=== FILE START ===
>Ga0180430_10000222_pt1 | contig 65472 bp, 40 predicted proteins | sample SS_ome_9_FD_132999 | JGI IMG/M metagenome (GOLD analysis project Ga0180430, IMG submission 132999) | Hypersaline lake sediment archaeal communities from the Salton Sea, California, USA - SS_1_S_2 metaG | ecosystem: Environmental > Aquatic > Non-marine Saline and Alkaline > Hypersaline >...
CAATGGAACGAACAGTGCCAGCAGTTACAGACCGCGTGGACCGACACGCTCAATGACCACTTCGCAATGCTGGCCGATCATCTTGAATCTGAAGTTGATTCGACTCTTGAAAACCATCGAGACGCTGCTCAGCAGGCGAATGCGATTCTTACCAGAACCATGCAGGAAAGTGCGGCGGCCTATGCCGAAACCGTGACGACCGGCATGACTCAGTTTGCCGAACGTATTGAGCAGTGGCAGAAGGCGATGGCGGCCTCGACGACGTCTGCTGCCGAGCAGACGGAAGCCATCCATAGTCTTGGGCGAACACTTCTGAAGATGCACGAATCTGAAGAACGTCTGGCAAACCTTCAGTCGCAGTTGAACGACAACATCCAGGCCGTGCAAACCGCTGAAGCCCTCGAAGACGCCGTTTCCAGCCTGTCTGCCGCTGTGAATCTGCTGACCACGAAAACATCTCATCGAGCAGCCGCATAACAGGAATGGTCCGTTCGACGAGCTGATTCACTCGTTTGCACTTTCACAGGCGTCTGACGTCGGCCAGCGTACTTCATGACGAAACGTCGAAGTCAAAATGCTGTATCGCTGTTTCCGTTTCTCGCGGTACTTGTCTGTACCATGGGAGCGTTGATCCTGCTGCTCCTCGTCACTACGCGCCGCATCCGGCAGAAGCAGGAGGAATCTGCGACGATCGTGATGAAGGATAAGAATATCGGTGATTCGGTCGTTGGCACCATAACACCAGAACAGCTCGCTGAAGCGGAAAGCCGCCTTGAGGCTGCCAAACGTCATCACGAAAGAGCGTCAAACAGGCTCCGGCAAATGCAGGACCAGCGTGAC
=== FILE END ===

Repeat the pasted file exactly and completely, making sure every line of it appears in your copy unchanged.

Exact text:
>Ga0180430_10000222_pt1 | contig 65472 bp, 40 predicted proteins | sample SS_ome_9_FD_132999 | JGI IMG/M metagenome (GOLD analysis project Ga0180430, IMG submission 132999) | Hypersaline lake sediment archaeal communities from the Salton Sea, California, USA - SS_1_S_2 metaG | ecosystem: Environmental > Aquatic > Non-marine Saline and Alkaline > Hypersaline >...
CAATGGAACGAACAGTGCCAGCAGTTACAGACCGCGTGGACCGACACGCTCAATGACCACTTCGCAATGCTGGCCGATCATCTTGAATCTGAAGTTGATTCGACTCTTGAAAACCATCGAGACGCTGCTCAGCAGGCGAATGCGATTCTTACCAGAACCATGCAGGAAAGTGCGGCGGCCTATGCCGAAACCGTGACGACCGGCATGACTCAGTTTGCCGAACGTATTGAGCAGTGGCAGAAGGCGATGGCGGCCTCGACGACGTCTGCTGCCGAGCAGACGGAAGCCATCCATAGTCTTGGGCGAACACTTCTGAAGATGCACGAATCTGAAGAACGTCTGGCAAACCTTCAGTCGCAGTTGAACGACAACATCCAGGCCGTGCAAACCGCTGAAGCCCTCGAAGACGCCGTTTCCAGCCTGTCTGCCGCTGTGAATCTGCTGACCACGAAAACATCTCATCGAGCAGCCGCATAACAGGAATGGTCCGTTCGACGAGCTGATTCACTCGTTTGCACTTTCACAGGCGTCTGACGTCGGCCAGCGTACTTCATGACGAAACGTCGAAGTCAAAATGCTGTATCGCTGTTTCCGTTTCTCGCGGTACTTGTCTGTACCATGGGAGCGTTGATCCTGCTGCTCCTCGTCACTACGCGCCGCATCCGGCAGAAGCAGGAGGAATCTGCGACGATCGTGATGAAGGATAAGAATATCGGTGATTCGGTCGTTGGCACCATAACACCAGAACAGCTCGCTGAAGCGGAAAGCCGCCTTGAGGCTGCCAAACGTCATCACGAAAGAGCGTCAAACAGGCTCCGGCAAATGCAGGACCAGCGTGAC